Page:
by Steven A. Frankel;
Madison, Conn: Psychosocial Press, 2007
351 pages • $47.00 (softcover)
Making Psychotherapy Work: Collaborating Effectively with Your Patient is an engaging book that will interest most practicing psychotherapists. Steven A. Frankel is a psychiatrist as well as an effective, practicing psychotherapist with psychoanalytic training, and his book will be relevant for those who work with patients in a psychotherapy context.
Frankel uses Making Psychotherapy Work to embellish and expand on work from his earlier texts, Intricate Engagements: The Collaborative Basis of Therapeutic Change (2004, Jason Aronson)and Hidden Faults: Recognizing and Resolving Therapeutic Disjunctions (2000, Psychosocial Press). In this book, he stresses the importance of 4 key concepts: collaboration, not knowing, authenticity, and self-revelation.
Frankel refers to his overall approach to therapy as the "conjunctive model of therapeutic collaboration" and uses extensive case material to illustrate its application. A handful of case vignettes—Brittany, Marty, Dr Mark, Allison, and Natalie—appear in almost every chapter, allowing the reader to feel as if he or she knows these patients personally.
The cases illustrate the challenges that each of them presented in therapy and the frequently unconventional decisions Frankel made as their therapist. These discussions are embellished by references to the literature and discussions of the author's rationale for disregarding traditional wisdom and the techniques, methods, and values he has been taught in his own training (eg, he describes why he decided to hold Natalie's hand at one point in her treatment, and why he believes this was the right decision and an eventually therapeutic maneuver).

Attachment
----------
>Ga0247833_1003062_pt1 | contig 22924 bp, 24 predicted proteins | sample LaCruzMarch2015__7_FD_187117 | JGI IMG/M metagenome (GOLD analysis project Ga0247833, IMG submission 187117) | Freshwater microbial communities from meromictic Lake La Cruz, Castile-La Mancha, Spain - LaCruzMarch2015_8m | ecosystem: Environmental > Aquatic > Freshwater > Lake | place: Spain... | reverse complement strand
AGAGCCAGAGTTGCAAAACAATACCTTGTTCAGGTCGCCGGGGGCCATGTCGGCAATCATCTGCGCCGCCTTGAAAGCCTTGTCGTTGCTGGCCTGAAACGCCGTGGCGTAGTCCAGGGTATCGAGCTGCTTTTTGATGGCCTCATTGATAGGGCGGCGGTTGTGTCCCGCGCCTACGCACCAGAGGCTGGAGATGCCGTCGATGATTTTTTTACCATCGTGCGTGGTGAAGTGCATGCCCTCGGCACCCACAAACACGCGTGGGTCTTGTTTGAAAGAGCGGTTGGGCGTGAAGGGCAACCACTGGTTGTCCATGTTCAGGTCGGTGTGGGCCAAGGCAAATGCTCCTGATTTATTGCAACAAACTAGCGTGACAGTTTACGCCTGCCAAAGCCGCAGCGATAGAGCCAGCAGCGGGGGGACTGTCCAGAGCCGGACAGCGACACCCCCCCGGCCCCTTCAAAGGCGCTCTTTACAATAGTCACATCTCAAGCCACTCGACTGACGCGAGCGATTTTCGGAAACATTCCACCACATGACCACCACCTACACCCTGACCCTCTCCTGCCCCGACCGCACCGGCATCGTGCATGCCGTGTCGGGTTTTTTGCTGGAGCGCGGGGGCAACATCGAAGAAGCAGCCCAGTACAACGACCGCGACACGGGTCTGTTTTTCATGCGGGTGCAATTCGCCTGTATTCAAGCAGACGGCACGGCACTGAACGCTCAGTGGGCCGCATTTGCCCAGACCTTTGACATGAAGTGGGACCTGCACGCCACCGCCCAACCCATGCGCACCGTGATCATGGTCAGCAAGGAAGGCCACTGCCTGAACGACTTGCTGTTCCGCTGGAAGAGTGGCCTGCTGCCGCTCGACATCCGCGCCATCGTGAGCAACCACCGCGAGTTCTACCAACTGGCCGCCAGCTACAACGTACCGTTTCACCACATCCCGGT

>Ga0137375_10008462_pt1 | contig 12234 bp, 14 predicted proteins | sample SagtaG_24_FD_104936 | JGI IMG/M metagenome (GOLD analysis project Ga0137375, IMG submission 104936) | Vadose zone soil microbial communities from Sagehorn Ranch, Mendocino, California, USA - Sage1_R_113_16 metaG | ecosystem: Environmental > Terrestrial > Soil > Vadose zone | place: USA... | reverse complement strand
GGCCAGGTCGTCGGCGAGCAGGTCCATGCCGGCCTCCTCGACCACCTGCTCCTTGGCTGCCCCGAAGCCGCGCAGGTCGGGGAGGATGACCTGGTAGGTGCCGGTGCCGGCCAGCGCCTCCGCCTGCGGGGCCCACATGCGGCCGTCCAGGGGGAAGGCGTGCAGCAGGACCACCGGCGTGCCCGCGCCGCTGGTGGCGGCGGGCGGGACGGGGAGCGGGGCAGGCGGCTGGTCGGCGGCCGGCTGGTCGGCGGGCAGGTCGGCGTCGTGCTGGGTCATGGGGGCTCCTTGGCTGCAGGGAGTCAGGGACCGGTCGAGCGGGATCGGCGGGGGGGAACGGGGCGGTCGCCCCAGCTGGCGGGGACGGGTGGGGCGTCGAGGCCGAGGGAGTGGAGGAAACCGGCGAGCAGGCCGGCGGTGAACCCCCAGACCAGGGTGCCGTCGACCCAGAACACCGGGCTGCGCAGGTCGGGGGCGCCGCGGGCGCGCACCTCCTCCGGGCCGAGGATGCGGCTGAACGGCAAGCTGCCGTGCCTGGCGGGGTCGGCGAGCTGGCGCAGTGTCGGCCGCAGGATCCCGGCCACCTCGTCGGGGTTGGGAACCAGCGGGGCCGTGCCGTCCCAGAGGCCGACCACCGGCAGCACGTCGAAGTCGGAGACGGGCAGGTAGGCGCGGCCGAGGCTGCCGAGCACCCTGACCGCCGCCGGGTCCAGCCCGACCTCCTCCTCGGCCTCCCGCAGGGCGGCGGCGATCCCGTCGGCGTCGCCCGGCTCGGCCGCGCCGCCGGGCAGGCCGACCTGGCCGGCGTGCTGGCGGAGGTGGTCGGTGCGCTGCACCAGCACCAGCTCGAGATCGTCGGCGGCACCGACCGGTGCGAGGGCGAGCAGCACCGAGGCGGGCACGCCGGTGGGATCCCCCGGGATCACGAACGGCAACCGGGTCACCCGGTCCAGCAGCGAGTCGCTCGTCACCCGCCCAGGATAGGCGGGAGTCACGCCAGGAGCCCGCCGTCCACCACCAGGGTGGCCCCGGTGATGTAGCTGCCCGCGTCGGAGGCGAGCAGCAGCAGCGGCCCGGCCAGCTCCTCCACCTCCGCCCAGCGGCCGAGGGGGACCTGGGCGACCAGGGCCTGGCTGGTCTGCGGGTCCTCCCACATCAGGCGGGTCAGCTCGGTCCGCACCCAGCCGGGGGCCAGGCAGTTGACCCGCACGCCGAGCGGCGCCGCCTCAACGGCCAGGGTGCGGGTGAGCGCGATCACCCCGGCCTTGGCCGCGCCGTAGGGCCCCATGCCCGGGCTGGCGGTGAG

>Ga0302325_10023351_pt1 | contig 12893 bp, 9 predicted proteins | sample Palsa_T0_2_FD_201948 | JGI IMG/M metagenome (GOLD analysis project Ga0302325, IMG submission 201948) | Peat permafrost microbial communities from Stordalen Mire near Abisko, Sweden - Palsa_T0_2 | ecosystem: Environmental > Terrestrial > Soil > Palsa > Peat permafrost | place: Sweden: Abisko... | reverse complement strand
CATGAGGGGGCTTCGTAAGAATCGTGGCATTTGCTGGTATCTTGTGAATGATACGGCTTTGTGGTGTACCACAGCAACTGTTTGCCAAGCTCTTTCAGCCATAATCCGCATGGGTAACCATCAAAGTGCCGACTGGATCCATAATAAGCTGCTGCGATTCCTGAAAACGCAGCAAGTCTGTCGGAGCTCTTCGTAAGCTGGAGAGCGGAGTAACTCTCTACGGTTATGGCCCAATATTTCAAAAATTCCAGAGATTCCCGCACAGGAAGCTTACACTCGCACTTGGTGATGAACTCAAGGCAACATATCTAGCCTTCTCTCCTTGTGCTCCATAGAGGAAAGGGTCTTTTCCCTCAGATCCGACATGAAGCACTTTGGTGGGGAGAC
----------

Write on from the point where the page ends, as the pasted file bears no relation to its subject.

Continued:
Frankel uses many unconventional methods to support the conjunctive model that will challenge the beliefs and practices of many readers—including flexible use of chair and couch; providing direct advice to patients (and accepting advice from them); extensive self-disclosure on the part of the therapist; accepting gifts from patients and giving them in return; and arranging for frequent contact with patients outside therapy sessions through e-mail, phone, fax, or home visits.
Making Psychotherapy Work forced me to reexamine many of my own assumptions about how therapy "should" be done. It caused me to reevaluate much of what I had been taught in a traditional clinical psychology graduate program and much of what I have been teaching my students. I suspect this is exactly what the author intended. While I am not likely to embrace the conjunctive model in toto, I am likely to use parts of the model to enhance my interactions with patients, and I think I will be a better therapist because of it.